COVID-19 disruption reveals mass-tourism pressure on nearshore sea turtle distributions and access to optimal breeding habitat

Authors: Gail Schofield, Liam C. D. Dickson, Lucy Westover, Antoine M. Dujon & Kostas A. Katselidis

Source: Evolutionary Applications (MAY 2021)

Brief summary of the paper:

Quantifying the extent to which animals detect and respond to human presence allows us to identify pressure (disturbance) and inform conservation management objectively; however, obtaining baselines against which to compare human impact is hindered in areas where human activities are already well established.

For example, Zakynthos Island (Greece, Mediterranean) receives around 850,000 visitors each summer, while supporting an important loggerhead sea turtle rookery (~300 individuals/season).

The coronavirus (COVID-19)-driven absence of tourism in May–June 2020 provided an opportunity to evaluate the distribution dynamics of this population in the absence (2020) vs. presence (2018 and 2019) of visitors using programmed unmanned aerial system (UAS) surveys.

Ambient sea temperature transitioned from suboptimal for breeding in May to optimal in late June, with turtle distribution appearing to shift from shallow (to benefit from waters 3–5°C above ambient) to deeper waters in 2018 and 2019, but not 2020. The 2020 data set demonstrated that increased tourism pressure, not temperature, drives turtles offshore.

Specifically, >50% of turtles remained within 100 m of shore at densities of 25–50 visitors/km, even when sea temperature rose, with 2018 and 2019 data supporting this trend. Reduced access to warmer, nearshore waters by tourism could delay the onset of nesting and increase the length of the egg maturation period between nesting events (internesting interval) at this site. A coastal refuge zone could be delimited in May–June where touristic infrastructure is minimal, but also where turtles frequently aggregate.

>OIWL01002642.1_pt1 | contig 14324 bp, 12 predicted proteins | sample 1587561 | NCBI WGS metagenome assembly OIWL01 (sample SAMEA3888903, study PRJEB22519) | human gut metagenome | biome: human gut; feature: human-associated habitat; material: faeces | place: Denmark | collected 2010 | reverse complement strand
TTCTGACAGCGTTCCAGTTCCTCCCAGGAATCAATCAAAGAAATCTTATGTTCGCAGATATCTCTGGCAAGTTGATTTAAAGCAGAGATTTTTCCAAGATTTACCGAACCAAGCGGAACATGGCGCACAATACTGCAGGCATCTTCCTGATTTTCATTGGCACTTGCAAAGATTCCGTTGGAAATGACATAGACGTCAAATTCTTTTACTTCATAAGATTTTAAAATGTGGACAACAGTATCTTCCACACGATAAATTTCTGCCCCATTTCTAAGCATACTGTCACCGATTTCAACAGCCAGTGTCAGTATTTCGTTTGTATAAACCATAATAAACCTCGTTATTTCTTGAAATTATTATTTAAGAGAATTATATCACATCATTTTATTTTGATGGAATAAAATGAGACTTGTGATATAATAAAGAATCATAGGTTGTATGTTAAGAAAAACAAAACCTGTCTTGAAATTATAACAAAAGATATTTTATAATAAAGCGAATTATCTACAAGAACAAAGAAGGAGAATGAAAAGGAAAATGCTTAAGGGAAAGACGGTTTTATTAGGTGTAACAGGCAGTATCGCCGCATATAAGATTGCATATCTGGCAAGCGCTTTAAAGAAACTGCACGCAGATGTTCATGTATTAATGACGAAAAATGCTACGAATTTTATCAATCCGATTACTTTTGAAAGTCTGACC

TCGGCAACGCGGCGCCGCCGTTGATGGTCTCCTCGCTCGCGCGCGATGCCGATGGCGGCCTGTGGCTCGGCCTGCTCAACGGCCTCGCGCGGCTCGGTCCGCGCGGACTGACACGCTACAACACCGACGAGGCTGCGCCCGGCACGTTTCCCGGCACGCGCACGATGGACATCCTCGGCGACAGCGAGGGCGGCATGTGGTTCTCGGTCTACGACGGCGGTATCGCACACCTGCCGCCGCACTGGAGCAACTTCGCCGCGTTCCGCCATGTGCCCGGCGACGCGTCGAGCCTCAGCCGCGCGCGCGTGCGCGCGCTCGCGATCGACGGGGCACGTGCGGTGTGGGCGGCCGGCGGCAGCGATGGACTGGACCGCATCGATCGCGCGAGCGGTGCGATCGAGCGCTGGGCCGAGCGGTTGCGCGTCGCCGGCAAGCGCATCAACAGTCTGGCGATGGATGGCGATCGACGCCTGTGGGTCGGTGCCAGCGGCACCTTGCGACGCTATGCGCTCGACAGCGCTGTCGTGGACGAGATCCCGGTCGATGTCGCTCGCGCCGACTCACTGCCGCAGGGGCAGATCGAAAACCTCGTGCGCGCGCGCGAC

In conclusion, sea turtles appear capable of perceiving changes in the level of human pressure at fine spatial and temporal scales and adjusting their distribution accordingly.

Genetic structure and gene flow in the Flame Robin (Petroica phoenicea)

Authors: Beckmann, C; Major, RE; Frankham, GJ; Thomas, S; Biro, PA; Ujvari, B; Neaves, L


Brief summary of the paper:

Robins in the family Petroicidae are characteristic of the woodland bird community that is threatened in Australia as a result of habitat loss and fragmentation. Flame Robin (Petroica phoenicea) populations declined by 56% between 1980 and 2000, with habitat loss likely being the primary cause.

Given that Flame Robins primarily breed at high elevation, populations may become more isolated due to anthropogenic change, resulting in increased inbreeding and loss of genetic diversity that may accelerate local extinction.

We estimated the genetic structure and recent gene flow among four populations (n = 70 birds) of this vulnerable (NSWSC) species across a 670 km portion of its range in temperate south-eastern Australia using 14 genetic markers. We found no significant differences in genetic diversity amongst populations and little population structuring – only the northernmost population showing a weak signal of differentiation. However, we detected little recent migration between the northern and southern sites, possibly due to recent fragmentation.

We conclude that habitat loss is a conservation concern for this Vulnerable species and further work and ongoing genetic monitoring is needed, particularly given high elevation breeding sites that are vulnerable in the face of a changing climate.

Does Cancer Biology Rely on Parrondo’s Principles?

Authors: Jean-Pascal Capp, Aurora M Nedelcu, Antoine M Dujon, Benjamin Roche, Francesco Catania, Beata Ujvari, Catherine Alix-Panabières and Frédéric Thomas

Source: CANCERS (MAY 2021)

Brief summary of the paper:

Many aspects of cancer biology remain puzzling, including the proliferative and survival success of malignant cells in spite of their high genetic and epigenetic instability as well as their ability to express migrating phenotypes and/or enter dormancy despite possible fitness loss.